Yes, I realize that this is now my third post not related to DVCSes since I said my next post would be about DVCSes. So sue me.
I recently encountered an interesting requirement for the Django admin
: we wanted people to normally only see (and be able to edit) objects that either they created themselves, or that the creator had assigned them to. Fortunately this is insanely easy in Django 1.1, all you have to do is override the queryset() method of the appropriate ModelAdmin like so:
This snippet very easily allows you to apply essentially any filter you want to the QuerySet that gets passed on to the change_list and allows you to provide an exception for super users (always a good thing!). That part was really easy and something I've done before (even in 1.0.x where the functionality is there, just not exposed). Where it got trickier was where the client also wanted the functionality to be able to view all
the objects regardless of who created them, but still only have editing capabilities for their own objects (and only see the information available on the change_list for others).
This part was much harder, but fortunately also made very possible by the updates to ModelAdmin in the 1.1.x branch. The first thing I wanted to do was just provide a new URL and view integrated seamlessly into the admin. Again this was very simple with the new admin, and required only overriding the get_urls() method on the ModelAdmin:
Getting that all_objects view to return something essentially identical to the normal change_list, but with a completely different filter on the queryset, and some different display options was the real problem I had to address. Wrapping my head around the problem took some time, but fortunately even this was pretty simple once I really started to get into the flexibility of the ModelAdmin class.
Broken down to it's most basic level, what I wanted to do was return the change_list view from a Model Admin. This in itself is very simple to do, and requires very little code:
Once I figure that out it was pretty obvious that what I needed to do was subclass my ModelAdmin and just re-overide the relevant functions. Turns out this is really easy to do, and gives you a whole lot of flexibility. So I created a special AllItemsAdmin subclass of ThisAdmin, and overrode that
queryset() method to return all the objects. I then had to figure out a way to get it to only display but not link to edit pages for objects that the current user doesn't own. Since I needed them to be in the queryset, this was a little trickier.
Anyone who's been working with the Django admin should know about the list_display
option on the ModelAdmin. What you might not know (I didn't until recently) is that no only can the list_display list contain field names and properties from the model (Actually, if you didn't know that you can provide callable properties from your model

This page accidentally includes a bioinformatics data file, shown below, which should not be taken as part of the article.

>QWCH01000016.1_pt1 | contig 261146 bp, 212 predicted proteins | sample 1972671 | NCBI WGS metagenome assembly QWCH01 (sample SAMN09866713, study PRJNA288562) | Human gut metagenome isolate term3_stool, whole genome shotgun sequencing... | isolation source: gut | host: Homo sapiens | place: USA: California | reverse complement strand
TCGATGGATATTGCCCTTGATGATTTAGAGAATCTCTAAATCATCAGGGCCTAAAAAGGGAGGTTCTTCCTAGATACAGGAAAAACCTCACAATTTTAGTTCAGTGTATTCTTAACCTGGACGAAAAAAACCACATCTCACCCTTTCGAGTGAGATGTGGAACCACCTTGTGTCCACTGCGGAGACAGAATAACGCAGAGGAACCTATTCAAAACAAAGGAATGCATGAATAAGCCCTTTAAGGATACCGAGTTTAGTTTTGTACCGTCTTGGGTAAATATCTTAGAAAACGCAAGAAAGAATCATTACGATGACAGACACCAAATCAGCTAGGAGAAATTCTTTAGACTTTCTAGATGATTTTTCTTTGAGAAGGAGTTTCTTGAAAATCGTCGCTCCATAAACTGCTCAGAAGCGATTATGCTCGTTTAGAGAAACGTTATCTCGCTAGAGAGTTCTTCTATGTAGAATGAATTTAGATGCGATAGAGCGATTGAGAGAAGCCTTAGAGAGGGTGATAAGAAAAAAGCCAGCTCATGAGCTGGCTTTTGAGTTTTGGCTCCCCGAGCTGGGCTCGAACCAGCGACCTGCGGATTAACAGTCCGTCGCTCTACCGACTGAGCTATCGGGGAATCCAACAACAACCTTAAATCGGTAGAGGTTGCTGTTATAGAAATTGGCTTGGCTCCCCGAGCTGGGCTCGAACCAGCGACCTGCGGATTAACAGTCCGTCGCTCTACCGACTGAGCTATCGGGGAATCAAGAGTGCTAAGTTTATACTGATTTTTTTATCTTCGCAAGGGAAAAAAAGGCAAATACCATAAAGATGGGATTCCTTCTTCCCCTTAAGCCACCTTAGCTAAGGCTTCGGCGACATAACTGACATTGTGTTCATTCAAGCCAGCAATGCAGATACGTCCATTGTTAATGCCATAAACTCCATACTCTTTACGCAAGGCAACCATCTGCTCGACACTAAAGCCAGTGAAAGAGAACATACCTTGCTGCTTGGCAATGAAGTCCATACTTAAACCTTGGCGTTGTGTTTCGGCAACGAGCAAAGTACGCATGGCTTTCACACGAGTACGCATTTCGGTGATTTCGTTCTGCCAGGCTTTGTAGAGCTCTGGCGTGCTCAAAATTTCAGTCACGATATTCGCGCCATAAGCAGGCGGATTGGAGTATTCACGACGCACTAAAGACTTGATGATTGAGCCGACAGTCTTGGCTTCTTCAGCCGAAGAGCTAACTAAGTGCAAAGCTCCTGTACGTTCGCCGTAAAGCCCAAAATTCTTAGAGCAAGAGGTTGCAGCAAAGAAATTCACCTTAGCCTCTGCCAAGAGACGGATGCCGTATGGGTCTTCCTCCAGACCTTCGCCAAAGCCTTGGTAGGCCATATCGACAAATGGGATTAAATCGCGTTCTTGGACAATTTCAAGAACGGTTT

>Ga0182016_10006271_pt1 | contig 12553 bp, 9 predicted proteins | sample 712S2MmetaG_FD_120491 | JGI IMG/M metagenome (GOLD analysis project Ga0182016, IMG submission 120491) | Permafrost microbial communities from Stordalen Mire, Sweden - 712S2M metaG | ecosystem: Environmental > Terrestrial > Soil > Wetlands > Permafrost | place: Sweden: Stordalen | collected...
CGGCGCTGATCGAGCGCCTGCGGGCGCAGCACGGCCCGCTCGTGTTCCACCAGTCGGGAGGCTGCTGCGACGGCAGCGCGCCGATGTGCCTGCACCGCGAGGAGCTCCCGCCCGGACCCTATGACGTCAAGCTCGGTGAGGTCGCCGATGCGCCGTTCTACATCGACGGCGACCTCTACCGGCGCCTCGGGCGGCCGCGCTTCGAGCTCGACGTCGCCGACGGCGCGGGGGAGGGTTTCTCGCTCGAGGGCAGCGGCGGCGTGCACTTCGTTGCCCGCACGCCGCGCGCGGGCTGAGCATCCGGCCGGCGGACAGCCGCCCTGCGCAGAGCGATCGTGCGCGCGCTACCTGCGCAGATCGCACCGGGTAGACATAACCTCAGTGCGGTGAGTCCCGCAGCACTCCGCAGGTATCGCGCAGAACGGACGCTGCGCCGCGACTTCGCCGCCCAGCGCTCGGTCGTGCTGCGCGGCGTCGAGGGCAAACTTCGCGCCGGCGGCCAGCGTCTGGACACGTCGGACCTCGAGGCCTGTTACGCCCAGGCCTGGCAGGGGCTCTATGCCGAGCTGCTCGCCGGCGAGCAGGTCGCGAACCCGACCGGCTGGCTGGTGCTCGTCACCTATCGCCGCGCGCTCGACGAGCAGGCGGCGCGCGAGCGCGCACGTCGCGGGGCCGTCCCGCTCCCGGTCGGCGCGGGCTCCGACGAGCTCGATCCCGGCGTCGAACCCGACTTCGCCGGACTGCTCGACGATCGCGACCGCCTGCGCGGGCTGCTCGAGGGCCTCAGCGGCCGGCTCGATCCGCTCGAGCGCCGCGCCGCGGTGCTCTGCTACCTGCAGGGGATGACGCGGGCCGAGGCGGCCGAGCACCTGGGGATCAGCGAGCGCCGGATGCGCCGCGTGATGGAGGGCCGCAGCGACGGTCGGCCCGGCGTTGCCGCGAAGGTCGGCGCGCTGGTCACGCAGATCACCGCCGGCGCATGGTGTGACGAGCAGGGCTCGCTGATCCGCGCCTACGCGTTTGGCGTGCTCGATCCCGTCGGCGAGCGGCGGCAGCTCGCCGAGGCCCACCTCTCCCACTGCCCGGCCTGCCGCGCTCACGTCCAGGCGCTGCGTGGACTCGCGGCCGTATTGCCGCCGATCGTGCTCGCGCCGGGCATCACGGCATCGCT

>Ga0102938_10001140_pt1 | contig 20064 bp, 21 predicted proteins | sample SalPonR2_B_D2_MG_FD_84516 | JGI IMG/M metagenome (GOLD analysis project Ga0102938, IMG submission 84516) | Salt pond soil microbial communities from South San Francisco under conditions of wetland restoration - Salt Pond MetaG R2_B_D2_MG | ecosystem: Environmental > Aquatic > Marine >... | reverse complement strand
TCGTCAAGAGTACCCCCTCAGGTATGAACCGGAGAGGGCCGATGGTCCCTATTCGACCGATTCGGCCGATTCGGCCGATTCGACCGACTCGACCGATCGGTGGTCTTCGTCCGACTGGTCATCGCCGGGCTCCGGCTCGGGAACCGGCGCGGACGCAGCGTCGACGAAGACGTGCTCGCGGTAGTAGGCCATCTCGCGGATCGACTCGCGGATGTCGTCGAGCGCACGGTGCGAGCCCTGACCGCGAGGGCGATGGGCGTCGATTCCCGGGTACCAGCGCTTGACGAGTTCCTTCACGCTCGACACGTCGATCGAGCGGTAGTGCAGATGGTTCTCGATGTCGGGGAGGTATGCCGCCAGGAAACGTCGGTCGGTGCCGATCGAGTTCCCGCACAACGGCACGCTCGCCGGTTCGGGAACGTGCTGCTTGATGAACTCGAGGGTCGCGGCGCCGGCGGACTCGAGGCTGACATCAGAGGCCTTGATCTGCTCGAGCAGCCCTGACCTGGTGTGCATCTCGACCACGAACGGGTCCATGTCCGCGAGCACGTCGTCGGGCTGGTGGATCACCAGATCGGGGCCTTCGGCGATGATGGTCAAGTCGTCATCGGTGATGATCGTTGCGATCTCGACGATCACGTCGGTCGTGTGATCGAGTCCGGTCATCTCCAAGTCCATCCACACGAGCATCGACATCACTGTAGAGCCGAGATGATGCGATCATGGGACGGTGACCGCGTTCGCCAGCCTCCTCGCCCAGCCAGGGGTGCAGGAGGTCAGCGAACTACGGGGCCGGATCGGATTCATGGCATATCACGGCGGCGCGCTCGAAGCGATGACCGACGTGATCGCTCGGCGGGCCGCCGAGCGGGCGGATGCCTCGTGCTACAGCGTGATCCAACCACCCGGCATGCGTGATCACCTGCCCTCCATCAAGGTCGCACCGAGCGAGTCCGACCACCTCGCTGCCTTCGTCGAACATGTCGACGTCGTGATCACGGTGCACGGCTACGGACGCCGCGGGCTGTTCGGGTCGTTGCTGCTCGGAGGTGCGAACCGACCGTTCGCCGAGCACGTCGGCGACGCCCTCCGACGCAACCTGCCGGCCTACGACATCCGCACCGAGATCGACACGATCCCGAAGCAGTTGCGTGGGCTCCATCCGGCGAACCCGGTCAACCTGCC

, you should check that out. It lets you do some very useful things.), you can also provide callables from within your model admin
. So you could set your list_display to something like ['title', 'my_function'] where my_function is a method on your model admin with a definition along the lines of my_function(self, object) that can perform operations on the Django object for that row and return whatever value you want. The normal options for model properties (such as allow_tags and short_description) work here as well. So what I was able to do with this was create a custom column for my change_list that looked at the specific object, checked the ownership properties as above, and then returned either just the name of the object, or the name of the object as a link to the regular edit page for that object. By setting list_display_links to (None,) I was able to prevent any of the fields from automatically be turned into links. Of course doing this required that method to have access to the request which it usually wouldn't, but since I was already working with a hacked up subclass of my ModelAdmin I was able to just override the __init__() to take the request object and pass that in when I instantiated it. What I ended up with was this really awesome view (if I do say so myself):
As you can see, this is also using another new feature in the 1.1.x admin: reversing of admin URLs. After this all I needed was a few simple changes to the change_list.html template for this model let me add a 'View all' link to go to this new view, and then the 'all' context variable being passed in as extra context simply tells it to provide a link back to the standard view otherwise.
The result of all this was a seamless integration of my custom 'view, but don't edit all' view into the Django admin.